The Finals surely left a sour taste in his mouth, and Leonard is probably itching to get back on the court. They say you must fail in life to truly succeed, so we’ll see what Leonard learned from his first Finals appearance. With a guy who was thought to be limited offensively coming out of college, the Spurs have to be pleased with what they’ve seen from him through his first two seasons. The defense is already there, the killer mentality is already there, it’s now just a matter of time until Kawhi is the guy.
The Rookie of the Year had one of the most outstanding freshman campaigns in recent memory, even gracing the cover of our February issue. While playing every game for the Trail Blazers, Lillard put up some fantastic numbers, averaging 19 points and 6.5 assists on the season. With the first year jitters gone, there’s no doubt in my mind that Lillard will easily be able to drop 20 a night.
On the other side of the ball, Lillard was less than spectacular. He ranked 306th in the league when defensing in isolation and also struggled coming off of screens on pick-n-roll plays. It seems he understands where he needs improvement, recently quoted by Blazers.com, “I know that, offensively, there’s some things I need to improve on. But offensively, the game comes easy to me. Defense is how I’m going to get myself to the next level as a player.”
Sure, the injuries are a bit of a concern, but Davis quietly put together a fantastic rookie season. Many forget that this guy was just a teenager for most of the year while he casually put up 17 points and 10 rebounds per 36 minutes. Let’s make a quick comparison here:
Player A: 28.8 min | 13.5 PPG | 8.2 RPG | 1.8 BPG
Player B: 28.7 min | 10.4 PPG | 6.3 RPG | 1.6 BPG
Player A is Davis at 19, and player B is Kevin Garnett at the same age. And as we know, offense isn’t even Davis’ strongest asset. His defensive play was also highly regarded throughout his rookie campaign and his rim protecting translated smoothly from his days at Kentucky. The Brow has much more talent surrounding him this year, and has openly stated he’s working to perfect a midrange jumper, a deadly weapon for a guy his size. I think we should just reserve a forward spot on the All-Star team for Davis for the next 10 years.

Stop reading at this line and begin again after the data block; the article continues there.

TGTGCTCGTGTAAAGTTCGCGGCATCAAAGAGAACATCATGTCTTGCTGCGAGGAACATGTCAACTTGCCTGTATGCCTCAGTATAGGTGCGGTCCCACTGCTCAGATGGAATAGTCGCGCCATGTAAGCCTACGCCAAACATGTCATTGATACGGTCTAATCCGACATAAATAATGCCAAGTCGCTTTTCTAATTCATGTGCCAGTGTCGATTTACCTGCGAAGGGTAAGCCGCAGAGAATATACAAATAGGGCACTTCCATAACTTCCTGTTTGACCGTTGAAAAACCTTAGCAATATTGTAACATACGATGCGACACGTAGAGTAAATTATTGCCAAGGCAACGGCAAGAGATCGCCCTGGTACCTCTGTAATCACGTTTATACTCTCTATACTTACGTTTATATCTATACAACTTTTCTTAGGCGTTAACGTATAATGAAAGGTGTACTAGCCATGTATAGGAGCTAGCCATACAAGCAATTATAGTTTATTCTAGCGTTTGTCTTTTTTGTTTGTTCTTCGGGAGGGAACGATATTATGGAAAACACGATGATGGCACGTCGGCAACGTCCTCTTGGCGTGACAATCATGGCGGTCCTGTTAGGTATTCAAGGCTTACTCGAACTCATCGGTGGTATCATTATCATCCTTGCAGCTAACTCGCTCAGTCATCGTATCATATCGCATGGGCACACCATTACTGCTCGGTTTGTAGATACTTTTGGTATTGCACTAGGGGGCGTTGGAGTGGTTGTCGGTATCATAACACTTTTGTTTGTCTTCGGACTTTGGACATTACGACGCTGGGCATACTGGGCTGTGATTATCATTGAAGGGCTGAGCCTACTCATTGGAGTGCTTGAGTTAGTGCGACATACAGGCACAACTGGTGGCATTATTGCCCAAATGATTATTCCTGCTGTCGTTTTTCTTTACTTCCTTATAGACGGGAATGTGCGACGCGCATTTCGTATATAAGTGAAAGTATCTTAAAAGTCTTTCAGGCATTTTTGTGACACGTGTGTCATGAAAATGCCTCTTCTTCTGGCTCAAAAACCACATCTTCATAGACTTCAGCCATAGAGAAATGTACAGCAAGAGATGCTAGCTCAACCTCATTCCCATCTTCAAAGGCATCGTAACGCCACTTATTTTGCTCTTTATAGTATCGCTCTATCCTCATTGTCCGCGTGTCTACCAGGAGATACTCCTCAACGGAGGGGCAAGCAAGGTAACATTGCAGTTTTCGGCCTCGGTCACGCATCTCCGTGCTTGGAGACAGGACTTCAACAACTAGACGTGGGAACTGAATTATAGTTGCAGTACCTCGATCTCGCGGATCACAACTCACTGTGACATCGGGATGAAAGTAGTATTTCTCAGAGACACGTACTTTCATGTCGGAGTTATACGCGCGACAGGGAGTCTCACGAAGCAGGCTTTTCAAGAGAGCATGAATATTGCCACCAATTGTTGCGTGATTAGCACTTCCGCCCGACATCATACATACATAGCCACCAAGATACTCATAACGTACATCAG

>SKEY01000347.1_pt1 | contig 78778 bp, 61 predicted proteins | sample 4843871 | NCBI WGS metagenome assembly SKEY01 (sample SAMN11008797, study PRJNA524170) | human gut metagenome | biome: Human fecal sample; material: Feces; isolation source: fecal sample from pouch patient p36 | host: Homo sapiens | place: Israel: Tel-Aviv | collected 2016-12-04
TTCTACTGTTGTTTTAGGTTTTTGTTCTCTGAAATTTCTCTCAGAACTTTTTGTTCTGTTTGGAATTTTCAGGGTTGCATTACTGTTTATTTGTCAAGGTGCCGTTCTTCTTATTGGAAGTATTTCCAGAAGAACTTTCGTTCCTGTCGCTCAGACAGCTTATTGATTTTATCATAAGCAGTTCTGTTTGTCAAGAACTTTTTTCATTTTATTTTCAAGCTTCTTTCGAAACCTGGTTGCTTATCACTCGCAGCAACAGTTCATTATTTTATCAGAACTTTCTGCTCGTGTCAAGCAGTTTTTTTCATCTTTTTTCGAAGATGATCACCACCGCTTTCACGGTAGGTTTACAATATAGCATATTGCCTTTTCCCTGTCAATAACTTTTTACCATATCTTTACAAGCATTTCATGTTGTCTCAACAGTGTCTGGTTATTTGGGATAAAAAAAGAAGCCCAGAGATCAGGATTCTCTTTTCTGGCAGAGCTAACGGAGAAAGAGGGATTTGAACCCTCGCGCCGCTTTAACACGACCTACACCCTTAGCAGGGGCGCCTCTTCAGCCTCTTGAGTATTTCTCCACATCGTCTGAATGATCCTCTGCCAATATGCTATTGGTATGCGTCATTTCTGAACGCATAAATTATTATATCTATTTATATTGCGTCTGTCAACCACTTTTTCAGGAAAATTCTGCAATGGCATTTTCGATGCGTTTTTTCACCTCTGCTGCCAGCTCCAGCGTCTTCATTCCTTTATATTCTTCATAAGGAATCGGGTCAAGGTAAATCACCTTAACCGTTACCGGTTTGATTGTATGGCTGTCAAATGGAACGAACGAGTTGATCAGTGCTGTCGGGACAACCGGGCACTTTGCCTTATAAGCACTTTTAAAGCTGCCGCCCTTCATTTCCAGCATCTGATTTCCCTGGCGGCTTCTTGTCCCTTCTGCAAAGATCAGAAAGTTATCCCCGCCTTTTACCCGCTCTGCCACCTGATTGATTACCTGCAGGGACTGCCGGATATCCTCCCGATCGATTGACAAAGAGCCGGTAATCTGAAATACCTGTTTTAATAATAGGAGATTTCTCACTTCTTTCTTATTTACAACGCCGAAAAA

Wall’s return in January marked an unbelievable change in culture for the Wizards, actually helping Washington to a winning record over the final three months. He looked every bit of the guy the Wizards had hoped he’d be when they invested their first overall pick on him in 2010. Wall put up remarkable splits of 20.7/4.5/7.7 after the All-Star break.
The biggest knock on the uber-athletic Kentucky product is his inconsistent jump shot, but he’s taken that criticism and shoved it right back in doubters’ faces. Take a look at his heat maps from the past two seasons and tell me you don’t see a vast improvement.
Bottom line is, at just 22 years old (23 by next season), Wall has all the ingredients to lift his game to the next level: stardom.
Which players will make the leap to superstardom this year?